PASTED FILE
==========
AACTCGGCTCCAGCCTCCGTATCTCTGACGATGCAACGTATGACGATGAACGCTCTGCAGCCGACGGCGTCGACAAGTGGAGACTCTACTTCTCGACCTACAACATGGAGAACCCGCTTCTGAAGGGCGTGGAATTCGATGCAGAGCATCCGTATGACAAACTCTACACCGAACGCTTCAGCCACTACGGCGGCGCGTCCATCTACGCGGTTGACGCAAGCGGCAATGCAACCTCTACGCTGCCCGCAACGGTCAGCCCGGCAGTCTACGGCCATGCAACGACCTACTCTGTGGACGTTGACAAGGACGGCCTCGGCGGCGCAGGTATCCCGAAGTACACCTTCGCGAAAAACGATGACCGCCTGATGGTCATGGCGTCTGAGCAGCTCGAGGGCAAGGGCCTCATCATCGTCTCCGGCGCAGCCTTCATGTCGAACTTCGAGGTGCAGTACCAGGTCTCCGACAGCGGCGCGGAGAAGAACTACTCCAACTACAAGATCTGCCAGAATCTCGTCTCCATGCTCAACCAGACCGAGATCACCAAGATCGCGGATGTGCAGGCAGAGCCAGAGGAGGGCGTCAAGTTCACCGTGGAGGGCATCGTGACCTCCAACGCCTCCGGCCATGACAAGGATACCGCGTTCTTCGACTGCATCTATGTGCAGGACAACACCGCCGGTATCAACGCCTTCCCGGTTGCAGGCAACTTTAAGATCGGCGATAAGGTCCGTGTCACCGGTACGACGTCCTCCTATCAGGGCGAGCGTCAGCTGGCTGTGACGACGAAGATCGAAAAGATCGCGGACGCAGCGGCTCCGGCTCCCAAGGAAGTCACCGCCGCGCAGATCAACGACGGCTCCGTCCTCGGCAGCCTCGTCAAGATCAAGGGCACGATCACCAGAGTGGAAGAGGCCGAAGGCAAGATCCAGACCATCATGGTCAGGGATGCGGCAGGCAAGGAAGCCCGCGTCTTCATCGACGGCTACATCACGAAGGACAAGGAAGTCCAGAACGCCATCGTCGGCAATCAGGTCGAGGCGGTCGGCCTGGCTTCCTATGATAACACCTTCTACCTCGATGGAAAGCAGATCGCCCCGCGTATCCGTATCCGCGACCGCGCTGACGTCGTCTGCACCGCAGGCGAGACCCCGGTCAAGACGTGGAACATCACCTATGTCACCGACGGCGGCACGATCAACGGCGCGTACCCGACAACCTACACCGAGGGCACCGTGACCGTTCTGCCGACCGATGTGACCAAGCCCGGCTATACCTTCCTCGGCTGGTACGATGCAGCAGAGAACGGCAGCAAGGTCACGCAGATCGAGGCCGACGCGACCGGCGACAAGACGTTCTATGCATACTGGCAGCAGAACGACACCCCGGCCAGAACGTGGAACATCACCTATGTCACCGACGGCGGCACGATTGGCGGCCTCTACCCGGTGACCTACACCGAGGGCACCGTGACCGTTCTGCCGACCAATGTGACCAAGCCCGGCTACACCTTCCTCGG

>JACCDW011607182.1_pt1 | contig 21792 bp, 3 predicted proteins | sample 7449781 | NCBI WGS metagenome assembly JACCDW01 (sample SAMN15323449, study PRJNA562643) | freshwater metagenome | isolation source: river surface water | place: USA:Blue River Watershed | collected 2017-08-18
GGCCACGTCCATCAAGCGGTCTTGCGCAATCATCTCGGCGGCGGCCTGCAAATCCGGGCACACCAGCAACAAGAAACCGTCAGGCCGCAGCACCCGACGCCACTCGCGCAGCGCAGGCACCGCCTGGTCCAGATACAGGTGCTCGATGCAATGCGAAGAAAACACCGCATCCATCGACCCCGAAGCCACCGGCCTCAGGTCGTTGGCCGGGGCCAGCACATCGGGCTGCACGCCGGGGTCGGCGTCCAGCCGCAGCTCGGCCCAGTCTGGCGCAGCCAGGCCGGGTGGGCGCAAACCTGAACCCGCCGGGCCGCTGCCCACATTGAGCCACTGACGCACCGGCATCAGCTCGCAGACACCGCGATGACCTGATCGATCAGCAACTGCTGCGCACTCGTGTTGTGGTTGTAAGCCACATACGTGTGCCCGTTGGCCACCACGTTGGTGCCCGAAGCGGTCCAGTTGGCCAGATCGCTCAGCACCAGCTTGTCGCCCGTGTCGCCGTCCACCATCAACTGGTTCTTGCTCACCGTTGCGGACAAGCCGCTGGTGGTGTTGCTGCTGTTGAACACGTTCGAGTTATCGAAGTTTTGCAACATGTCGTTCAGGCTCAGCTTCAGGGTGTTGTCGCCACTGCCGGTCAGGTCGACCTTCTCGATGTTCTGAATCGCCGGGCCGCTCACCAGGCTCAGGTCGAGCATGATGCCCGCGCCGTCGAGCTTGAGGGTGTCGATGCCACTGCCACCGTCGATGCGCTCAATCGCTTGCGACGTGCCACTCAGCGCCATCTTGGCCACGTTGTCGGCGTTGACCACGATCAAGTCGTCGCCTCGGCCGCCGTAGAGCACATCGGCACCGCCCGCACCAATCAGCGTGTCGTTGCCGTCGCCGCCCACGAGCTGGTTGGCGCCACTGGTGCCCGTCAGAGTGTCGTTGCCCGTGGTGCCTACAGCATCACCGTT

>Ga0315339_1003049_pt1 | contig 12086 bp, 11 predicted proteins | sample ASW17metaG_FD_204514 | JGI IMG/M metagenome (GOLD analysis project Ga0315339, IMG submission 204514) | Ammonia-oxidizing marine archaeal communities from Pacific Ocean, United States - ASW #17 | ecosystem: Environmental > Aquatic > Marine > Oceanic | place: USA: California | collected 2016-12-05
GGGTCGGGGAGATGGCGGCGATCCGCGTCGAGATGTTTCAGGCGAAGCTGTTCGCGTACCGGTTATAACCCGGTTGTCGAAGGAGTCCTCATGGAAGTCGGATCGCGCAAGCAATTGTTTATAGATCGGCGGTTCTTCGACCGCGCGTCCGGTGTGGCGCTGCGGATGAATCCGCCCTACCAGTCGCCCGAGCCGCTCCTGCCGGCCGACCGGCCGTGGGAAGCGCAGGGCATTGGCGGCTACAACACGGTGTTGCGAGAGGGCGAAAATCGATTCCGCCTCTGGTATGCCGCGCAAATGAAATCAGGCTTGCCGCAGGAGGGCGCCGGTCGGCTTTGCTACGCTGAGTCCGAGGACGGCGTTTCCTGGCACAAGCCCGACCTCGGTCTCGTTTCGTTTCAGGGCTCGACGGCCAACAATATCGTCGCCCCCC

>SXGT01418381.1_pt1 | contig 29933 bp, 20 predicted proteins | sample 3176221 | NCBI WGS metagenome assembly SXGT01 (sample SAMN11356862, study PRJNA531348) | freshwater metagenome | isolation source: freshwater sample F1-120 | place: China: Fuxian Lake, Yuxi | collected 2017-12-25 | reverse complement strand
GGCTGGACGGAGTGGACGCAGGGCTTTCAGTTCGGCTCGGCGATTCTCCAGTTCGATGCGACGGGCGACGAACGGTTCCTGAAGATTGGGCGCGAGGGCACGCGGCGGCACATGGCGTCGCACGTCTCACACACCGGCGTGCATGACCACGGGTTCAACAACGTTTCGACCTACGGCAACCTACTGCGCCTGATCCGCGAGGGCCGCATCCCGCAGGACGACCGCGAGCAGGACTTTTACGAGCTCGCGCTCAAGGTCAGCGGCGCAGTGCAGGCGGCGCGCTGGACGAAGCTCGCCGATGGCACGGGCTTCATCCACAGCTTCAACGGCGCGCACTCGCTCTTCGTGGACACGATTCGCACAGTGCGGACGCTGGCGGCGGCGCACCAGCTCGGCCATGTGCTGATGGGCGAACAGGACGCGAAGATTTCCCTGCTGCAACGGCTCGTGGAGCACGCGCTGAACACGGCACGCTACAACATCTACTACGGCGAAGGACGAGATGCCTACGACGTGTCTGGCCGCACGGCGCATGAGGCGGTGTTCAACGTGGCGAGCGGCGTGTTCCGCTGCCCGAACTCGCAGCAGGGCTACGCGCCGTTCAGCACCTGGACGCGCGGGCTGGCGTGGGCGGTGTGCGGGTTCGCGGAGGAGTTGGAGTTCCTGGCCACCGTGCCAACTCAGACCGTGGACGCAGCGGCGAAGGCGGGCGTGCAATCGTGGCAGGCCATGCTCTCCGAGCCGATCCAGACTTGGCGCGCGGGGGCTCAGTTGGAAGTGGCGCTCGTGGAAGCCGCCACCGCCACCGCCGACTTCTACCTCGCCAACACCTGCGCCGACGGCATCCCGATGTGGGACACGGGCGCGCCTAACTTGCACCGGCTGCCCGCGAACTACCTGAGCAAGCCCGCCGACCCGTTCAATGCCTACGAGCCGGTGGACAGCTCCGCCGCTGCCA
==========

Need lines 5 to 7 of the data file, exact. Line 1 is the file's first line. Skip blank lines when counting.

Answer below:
GGGTCGGGGAGATGGCGGCGATCCGCGTCGAGATGTTTCAGGCGAAGCTGTTCGCGTACCGGTTATAACCCGGTTGTCGAAGGAGTCCTCATGGAAGTCGGATCGCGCAAGCAATTGTTTATAGATCGGCGGTTCTTCGACCGCGCGTCCGGTGTGGCGCTGCGGATGAATCCGCCCTACCAGTCGCCCGAGCCGCTCCTGCCGGCCGACCGGCCGTGGGAAGCGCAGGGCATTGGCGGCTACAACACGGTGTTGCGAGAGGGCGAAAATCGATTCCGCCTCTGGTATGCCGCGCAAATGAAATCAGGCTTGCCGCAGGAGGGCGCCGGTCGGCTTTGCTACGCTGAGTCCGAGGACGGCGTTTCCTGGCACAAGCCCGACCTCGGTCTCGTTTCGTTTCAGGGCTCGACGGCCAACAATATCGTCGCCCCCC

>SXGT01418381.1_pt1 | contig 29933 bp, 20 predicted proteins | sample 3176221 | NCBI WGS metagenome assembly SXGT01 (sample SAMN11356862, study PRJNA531348) | freshwater metagenome | isolation source: freshwater sample F1-120 | place: China: Fuxian Lake, Yuxi | collected 2017-12-25 | reverse complement strand
GGCTGGACGGAGTGGACGCAGGGCTTTCAGTTCGGCTCGGCGATTCTCCAGTTCGATGCGACGGGCGACGAACGGTTCCTGAAGATTGGGCGCGAGGGCACGCGGCGGCACATGGCGTCGCACGTCTCACACACCGGCGTGCATGACCACGGGTTCAACAACGTTTCGACCTACGGCAACCTACTGCGCCTGATCCGCGAGGGCCGCATCCCGCAGGACGACCGCGAGCAGGACTTTTACGAGCTCGCGCTCAAGGTCAGCGGCGCAGTGCAGGCGGCGCGCTGGACGAAGCTCGCCGATGGCACGGGCTTCATCCACAGCTTCAACGGCGCGCACTCGCTCTTCGTGGACACGATTCGCACAGTGCGGACGCTGGCGGCGGCGCACCAGCTCGGCCATGTGCTGATGGGCGAACAGGACGCGAAGATTTCCCTGCTGCAACGGCTCGTGGAGCACGCGCTGAACACGGCACGCTACAACATCTACTACGGCGAAGGACGAGATGCCTACGACGTGTCTGGCCGCACGGCGCATGAGGCGGTGTTCAACGTGGCGAGCGGCGTGTTCCGCTGCCCGAACTCGCAGCAGGGCTACGCGCCGTTCAGCACCTGGACGCGCGGGCTGGCGTGGGCGGTGTGCGGGTTCGCGGAGGAGTTGGAGTTCCTGGCCACCGTGCCAACTCAGACCGTGGACGCAGCGGCGAAGGCGGGCGTGCAATCGTGGCAGGCCATGCTCTCCGAGCCGATCCAGACTTGGCGCGCGGGGGCTCAGTTGGAAGTGGCGCTCGTGGAAGCCGCCACCGCCACCGCCGACTTCTACCTCGCCAACACCTGCGCCGACGGCATCCCGATGTGGGACACGGGCGCGCCTAACTTGCACCGGCTGCCCGCGAACTACCTGAGCAAGCCCGCCGACCCGTTCAATGCCTACGAGCCGGTGGACAGCTCCGCCGCTGCCA